As shots rang out across the courtyard, I ducked behind my desk, my adrenaline pumping. Enraged by the inexplicable violence of this complex and multi-faceted attack, I promised the public I would use this opportunity to push my own pet theory of mass shootings.
Only a few days have passed since this terrible tragedy and I want to start by paying lip service to the need for respectful remembrance and careful evidence-gathering before launching into my half-cocked ideas.
The cause was simple. It was whatever my prejudices suggested would cause a mass shooting and this is being widely ignored by the people who have the power to implement my prejudices as public policy.
I want to give you some examples of how ignoring my prejudices directly led to the mass shooting.
The gunman grew up in an American town and had a series of experiences, some common to millions of American people, some unique to him. But it wasn’t until he started to involve himself in the one thing that I particularly object to, that he started on the path to mass murder.
The signs were clear to everyone but they were ignored because other people haven’t listened to the same point-of-view I expressed on the previous occasion the opportunity arose.
Research on the risk factors for mass shootings has suggested that there are a number of characteristics that have an uncertain statistical link to these tragic events but none that allow us to definitively predict a future mass shooting.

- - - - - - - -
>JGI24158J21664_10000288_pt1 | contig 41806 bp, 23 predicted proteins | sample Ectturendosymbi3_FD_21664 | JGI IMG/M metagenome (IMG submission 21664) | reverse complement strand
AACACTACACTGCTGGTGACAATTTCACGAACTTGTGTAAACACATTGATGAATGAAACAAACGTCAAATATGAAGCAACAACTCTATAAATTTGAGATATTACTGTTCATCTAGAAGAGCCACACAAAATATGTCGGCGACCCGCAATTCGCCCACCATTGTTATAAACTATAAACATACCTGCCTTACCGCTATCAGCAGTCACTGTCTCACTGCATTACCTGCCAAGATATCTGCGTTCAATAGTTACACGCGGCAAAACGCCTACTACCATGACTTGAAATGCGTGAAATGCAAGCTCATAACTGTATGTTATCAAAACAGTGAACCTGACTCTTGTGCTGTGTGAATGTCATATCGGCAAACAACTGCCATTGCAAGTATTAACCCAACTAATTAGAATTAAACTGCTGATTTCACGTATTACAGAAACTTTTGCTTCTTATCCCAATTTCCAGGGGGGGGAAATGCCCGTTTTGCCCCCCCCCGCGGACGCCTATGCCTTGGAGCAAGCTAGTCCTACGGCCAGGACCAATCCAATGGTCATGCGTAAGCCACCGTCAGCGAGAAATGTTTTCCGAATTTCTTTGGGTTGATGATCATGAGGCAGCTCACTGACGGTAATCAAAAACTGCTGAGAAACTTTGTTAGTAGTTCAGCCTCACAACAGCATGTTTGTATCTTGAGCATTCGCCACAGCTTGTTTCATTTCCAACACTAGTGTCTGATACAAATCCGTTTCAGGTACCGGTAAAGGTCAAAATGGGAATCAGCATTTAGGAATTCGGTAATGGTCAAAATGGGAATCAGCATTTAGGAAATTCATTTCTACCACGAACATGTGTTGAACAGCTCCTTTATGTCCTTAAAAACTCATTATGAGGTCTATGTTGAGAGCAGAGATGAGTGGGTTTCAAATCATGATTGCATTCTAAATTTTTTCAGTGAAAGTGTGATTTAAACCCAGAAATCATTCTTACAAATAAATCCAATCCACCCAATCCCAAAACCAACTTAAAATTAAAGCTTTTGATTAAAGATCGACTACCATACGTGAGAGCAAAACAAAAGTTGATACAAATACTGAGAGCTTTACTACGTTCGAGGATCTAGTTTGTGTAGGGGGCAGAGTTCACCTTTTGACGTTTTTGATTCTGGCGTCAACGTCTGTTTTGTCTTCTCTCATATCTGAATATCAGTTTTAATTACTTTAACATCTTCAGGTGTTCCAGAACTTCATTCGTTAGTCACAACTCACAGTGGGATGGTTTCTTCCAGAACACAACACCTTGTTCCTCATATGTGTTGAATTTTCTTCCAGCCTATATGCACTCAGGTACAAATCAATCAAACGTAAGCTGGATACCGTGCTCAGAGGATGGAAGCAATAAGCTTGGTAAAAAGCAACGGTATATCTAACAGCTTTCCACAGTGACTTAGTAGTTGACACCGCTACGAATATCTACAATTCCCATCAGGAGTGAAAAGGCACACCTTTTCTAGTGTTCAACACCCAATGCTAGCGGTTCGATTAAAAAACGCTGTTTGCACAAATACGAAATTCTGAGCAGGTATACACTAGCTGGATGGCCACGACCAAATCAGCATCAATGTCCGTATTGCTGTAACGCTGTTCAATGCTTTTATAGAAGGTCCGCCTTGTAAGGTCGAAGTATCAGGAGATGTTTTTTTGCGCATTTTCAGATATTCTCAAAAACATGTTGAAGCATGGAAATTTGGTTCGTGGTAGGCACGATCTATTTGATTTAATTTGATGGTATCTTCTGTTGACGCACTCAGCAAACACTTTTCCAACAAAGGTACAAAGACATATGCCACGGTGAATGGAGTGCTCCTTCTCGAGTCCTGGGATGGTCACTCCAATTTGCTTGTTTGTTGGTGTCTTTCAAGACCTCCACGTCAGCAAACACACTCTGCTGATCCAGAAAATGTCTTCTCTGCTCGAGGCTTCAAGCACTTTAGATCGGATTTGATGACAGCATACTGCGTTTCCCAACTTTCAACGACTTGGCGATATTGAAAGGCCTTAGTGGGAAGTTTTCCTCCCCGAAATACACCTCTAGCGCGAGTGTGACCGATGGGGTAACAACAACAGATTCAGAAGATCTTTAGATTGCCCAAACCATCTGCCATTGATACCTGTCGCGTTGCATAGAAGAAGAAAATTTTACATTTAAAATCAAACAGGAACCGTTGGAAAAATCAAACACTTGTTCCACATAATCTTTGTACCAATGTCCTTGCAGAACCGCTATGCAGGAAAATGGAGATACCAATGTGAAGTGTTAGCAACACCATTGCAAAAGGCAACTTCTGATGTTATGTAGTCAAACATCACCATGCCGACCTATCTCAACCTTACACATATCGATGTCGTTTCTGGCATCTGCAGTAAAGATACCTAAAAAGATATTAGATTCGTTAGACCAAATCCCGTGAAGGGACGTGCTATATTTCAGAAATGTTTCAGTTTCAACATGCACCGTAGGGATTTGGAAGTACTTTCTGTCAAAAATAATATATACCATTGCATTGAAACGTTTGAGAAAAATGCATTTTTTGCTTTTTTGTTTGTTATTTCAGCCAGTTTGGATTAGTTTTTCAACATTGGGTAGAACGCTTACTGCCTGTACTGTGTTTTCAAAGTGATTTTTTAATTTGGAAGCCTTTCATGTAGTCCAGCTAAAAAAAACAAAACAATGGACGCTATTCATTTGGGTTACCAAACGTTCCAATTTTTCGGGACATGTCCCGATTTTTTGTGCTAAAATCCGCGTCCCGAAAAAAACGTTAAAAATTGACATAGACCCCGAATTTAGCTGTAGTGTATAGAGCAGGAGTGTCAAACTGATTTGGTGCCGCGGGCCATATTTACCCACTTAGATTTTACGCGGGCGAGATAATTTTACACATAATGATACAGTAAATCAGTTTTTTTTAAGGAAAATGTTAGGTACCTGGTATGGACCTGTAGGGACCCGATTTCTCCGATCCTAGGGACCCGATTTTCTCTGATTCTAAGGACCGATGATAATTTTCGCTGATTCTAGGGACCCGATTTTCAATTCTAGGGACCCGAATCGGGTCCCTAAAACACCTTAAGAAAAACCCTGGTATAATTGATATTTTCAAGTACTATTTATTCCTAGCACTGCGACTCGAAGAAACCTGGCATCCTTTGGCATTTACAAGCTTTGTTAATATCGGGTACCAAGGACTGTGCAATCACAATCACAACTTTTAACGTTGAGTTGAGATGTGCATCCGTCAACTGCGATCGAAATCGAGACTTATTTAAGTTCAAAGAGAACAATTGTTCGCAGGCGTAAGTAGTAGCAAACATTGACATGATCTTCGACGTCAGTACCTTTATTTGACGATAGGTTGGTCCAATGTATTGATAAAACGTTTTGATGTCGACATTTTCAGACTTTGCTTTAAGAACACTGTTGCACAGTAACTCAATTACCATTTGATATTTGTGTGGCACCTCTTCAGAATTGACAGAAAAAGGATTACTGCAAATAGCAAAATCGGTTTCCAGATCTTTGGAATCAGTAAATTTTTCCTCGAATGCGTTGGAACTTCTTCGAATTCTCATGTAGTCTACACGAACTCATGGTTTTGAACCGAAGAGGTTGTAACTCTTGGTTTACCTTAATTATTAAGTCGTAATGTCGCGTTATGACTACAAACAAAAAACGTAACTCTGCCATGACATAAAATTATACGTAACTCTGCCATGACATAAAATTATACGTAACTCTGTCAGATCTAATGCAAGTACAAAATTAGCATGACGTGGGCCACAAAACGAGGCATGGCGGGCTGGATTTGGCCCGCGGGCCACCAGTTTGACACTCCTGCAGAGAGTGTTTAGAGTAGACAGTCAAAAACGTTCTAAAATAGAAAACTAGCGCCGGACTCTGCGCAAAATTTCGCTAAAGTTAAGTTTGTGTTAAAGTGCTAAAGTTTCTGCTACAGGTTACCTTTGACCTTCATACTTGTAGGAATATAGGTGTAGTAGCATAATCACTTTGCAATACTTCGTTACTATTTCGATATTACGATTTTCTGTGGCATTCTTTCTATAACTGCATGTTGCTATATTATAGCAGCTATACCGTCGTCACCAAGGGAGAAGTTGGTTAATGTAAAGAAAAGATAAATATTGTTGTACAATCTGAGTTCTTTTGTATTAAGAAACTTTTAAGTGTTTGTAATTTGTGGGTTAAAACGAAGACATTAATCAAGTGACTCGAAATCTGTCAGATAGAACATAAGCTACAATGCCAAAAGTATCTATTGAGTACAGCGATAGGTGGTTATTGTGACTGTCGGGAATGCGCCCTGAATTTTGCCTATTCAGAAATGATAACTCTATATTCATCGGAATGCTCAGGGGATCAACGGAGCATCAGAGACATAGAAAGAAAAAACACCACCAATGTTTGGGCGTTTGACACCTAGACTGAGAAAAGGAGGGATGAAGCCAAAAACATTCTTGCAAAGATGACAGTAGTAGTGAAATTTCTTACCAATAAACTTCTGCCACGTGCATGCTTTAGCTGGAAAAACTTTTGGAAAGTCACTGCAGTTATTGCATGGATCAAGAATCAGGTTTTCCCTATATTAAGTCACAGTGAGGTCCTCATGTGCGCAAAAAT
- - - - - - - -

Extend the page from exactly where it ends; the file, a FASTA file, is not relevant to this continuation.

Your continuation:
But I want to use the benefit of hindsight to underline one factor I most agree with and describe it as if it can be clearly used to prevent future incidents.
I am going to try and convince you of this in two ways. I am going to selectively discuss research which supports my position and I’m going to quote an expert to demonstrate that someone with a respected public position agrees with me.
Several scientific papers in a complex and unsettled debate about this topic could be taken to support my position. A government report also has a particular statistic which I like to quote.
Highlighting these findings may make it seem like my position is the most probable explanation despite no clear overall conclusion but a single quote from one of the experts will seal the issue in my favour.
“Mass shootings” writes forensic psychiatrist Anand Pandya, an Associate Clinical Professor in the Department of Psychiatry and Behavioral Neurosciences at the UCLA School of Medicine, Los Angeles, “have repeatedly led to political discourse”. But I take from his work that my own ideas, to quote Professor Pandya, “may be useful after future gun violence”.
Be warned. People who don’t share my biases are pushing their own evidence-free theories in the media, but without hesitation, I can definitely say they are wrong and, moreover, biased.
It is clear that the main cause of this shooting was the thing I disliked before the mass shooting happened. I want to disingenuously imply that if my ideas were more widely accepted, this tragedy could have been averted.
Do we want more young people to die because other people don’t agree with me?
UPDATE: Due to the huge negative reaction this article has received, I would like to make some minor concession to my critics while accusing them of dishonesty and implying that they are to blame for innocent deaths. Clearly, we should be united by in the face of such terrible events and I am going to appeal to your emotions to emphasise that not standing behind my ideas suggests that you are against us as a country and a community.